Another notable finding was that the income achievement gap doesn’t narrow, or widen, during the entire time children are in school. To Reardon, this suggests that “a big part of the processes that are responsible for this are things that happen in early childhood before kids get into kindergarten….”

Reardon’s report for the first time looks at the achievement gap between rich and poor children, how that gap compares to the achievement gap between black and white children, and how the gap has evolved over time.

Another notable finding was that the income achievement gap doesn’t narrow, or widen, during the entire time children are in school. To Reardon, this suggests that “a big part of the processes that are responsible for this are things that happen in early childhood before kids get into kindergarten.”

http://www.huffingtonpost.com/2011/11/21/income-achievement-gap-al_n_1105783.html?ref=email_share

See, Race, class, and education in America , https://drwilda.wordpress.com/2011/11/07/race-class-and-education-in-america/

Citation:

Reardon’s report titled “The Widening Achievement Gap Between the Rich and the Poor: New Evidence and Possible Explanations” was published in September 2011 in Whither Opportunity? Rising Inequality, Schools, and Children’s Life Chances, edited by Greg Duncan and Richard Murnane  (Russell Sage Foundation).

So what future have the Goldman Sucks, cash sluts, and credit crunch weasels along with we don’t care, we don’t have to Washington Georgetown and Chevy Chase set – you know, the the “masters of the universe” left those on a race to get through college? Lila Shapiro has the excellent post, Trading Down: Laid-Off Americans Taking Pay Cuts and Inceasingly Kissing Their Old Lives Goodbye at Huffington Post:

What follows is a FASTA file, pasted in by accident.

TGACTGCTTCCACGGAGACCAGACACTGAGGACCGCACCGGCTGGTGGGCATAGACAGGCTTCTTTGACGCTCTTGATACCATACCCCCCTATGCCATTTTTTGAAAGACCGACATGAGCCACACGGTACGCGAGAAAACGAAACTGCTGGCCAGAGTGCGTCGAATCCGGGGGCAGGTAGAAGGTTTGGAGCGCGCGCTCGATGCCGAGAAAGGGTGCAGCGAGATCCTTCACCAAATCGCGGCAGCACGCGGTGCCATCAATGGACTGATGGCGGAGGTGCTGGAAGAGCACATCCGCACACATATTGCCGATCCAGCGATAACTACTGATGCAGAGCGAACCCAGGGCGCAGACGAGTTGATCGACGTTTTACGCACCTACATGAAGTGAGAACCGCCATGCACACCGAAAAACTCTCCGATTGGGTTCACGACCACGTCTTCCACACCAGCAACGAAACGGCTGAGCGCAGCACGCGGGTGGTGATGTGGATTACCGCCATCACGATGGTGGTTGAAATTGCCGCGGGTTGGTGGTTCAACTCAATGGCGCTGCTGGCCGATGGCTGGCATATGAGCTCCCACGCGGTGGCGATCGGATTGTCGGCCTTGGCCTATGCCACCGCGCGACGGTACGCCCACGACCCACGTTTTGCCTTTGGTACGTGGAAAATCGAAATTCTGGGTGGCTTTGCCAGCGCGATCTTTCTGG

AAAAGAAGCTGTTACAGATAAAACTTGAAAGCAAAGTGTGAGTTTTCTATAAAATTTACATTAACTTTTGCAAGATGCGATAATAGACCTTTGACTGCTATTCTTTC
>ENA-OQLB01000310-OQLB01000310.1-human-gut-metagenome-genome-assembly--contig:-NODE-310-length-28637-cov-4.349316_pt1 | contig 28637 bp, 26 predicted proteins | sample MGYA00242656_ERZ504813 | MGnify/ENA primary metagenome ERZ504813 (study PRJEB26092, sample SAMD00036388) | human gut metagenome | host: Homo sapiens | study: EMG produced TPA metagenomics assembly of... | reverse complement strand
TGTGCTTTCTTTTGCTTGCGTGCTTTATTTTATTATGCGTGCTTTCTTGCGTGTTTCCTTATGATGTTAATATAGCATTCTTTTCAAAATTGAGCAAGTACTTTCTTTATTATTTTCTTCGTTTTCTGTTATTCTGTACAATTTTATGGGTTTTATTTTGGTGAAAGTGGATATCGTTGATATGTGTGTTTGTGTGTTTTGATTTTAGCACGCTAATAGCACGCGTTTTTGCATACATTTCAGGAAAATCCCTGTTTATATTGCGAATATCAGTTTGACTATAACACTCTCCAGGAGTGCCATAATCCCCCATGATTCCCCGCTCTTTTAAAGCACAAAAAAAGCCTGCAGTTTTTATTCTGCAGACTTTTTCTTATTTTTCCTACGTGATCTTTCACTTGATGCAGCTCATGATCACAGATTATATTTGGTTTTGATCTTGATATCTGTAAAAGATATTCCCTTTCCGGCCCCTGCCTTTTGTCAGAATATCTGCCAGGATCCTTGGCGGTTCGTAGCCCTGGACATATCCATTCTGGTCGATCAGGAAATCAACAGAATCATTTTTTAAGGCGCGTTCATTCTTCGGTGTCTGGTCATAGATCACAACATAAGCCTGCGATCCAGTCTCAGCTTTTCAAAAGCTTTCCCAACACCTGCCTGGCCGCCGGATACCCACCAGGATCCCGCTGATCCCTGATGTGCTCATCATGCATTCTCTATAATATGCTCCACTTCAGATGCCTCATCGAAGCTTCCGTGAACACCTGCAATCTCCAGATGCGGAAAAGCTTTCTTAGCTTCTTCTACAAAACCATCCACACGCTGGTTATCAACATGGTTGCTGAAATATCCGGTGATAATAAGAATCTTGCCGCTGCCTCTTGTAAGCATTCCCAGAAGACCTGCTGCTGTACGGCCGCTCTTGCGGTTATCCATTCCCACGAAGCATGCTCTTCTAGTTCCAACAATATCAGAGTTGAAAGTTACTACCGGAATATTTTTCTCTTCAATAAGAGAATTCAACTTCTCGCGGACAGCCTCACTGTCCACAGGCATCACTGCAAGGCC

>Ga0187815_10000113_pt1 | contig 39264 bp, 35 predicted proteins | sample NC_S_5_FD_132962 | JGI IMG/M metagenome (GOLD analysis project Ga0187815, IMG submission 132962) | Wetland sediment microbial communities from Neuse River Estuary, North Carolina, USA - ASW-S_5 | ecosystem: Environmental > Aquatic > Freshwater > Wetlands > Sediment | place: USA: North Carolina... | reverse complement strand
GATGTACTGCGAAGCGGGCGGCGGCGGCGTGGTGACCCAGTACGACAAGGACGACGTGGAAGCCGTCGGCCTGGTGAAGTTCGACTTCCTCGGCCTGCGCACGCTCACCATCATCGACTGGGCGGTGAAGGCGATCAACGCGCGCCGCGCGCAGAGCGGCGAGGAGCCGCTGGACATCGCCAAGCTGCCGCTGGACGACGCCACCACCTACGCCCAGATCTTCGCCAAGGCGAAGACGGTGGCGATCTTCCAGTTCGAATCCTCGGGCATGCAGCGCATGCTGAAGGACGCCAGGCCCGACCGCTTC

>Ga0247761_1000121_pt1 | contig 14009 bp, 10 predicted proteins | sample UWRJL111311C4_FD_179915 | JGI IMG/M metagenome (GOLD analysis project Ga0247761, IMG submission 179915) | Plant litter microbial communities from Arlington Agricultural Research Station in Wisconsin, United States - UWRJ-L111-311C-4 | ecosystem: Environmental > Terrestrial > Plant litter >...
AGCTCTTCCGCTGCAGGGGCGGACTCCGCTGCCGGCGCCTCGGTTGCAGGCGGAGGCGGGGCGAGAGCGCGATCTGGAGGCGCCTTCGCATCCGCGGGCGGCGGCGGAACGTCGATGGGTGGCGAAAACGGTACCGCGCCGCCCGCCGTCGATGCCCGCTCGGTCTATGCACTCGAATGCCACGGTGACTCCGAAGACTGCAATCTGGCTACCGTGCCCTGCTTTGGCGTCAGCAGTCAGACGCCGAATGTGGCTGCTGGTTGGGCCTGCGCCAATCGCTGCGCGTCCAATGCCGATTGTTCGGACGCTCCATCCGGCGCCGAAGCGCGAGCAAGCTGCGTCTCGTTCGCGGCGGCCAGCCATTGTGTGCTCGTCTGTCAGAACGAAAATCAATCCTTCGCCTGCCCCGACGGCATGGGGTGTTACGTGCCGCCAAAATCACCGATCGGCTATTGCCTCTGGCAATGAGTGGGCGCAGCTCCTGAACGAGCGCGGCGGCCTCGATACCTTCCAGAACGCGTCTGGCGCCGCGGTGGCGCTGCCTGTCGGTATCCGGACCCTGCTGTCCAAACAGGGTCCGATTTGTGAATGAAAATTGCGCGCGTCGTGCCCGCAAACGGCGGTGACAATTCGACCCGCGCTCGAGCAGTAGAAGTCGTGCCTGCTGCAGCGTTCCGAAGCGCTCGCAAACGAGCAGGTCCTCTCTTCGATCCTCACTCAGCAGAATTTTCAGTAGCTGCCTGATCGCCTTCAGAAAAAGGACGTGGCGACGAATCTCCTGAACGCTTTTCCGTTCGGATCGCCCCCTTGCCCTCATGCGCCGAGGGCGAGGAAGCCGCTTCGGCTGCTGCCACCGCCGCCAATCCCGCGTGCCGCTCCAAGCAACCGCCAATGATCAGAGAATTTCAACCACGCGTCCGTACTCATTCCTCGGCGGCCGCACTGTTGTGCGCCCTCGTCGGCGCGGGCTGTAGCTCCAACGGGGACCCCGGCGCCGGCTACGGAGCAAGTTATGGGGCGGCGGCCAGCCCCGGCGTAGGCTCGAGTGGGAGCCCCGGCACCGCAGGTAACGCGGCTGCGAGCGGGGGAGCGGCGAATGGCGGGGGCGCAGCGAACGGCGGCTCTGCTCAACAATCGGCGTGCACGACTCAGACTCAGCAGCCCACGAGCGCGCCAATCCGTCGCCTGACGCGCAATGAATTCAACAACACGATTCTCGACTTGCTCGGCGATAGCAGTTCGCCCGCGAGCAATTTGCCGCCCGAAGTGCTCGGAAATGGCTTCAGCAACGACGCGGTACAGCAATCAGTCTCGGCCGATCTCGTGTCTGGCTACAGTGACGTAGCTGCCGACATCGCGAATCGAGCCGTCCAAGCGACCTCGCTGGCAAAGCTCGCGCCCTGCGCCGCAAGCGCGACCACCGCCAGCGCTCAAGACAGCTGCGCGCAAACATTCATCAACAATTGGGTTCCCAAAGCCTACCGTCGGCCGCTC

This government, both parties, has failed to promote the kind of economic development AND policy which creates liveable wage jobs. That is why Mc Donalds is popular for more than its dollar menu. They are hiring people.

This economy must focus on job creation and job retention and yes, hope. Both for those racing through college and those who have paid their education and training dues. “You deserve a break today at Mc Donalds,” the only employer who seems to be hiring.

Dr. Wilda says this about that ©

9 Responses to “3rd world America: The economy affects the society of the future”

Trackbacks/Pingbacks

  1. Brookings study: State grant aid goes increasingly to the wealthy « drwilda - May 19, 2012

    […] In order to support family creation and family preservation, there must be liveable wage jobs.                                                                                     https://drwilda.wordpress.com/2011/11/22/3rd-world-america-the-economy-affects-the-society-of-the-fut… […]

  2. 3rd world America: Not working for a dollar, working for a dime « drwilda - September 3, 2012

    […] This economy must focus on job creation and job retention and yes, hope. Both for those racing through college and those who have paid their education and training dues. “You deserve a break today at Mc Donalds,” the only employer who seems to be hiring. https://drwilda.com/2011/11/22/3rd-world-america-the-economy-affects-the-society-of-the-future/ […]

  3. 3rd world America: Many young people headed for life on the dole « drwilda - September 21, 2012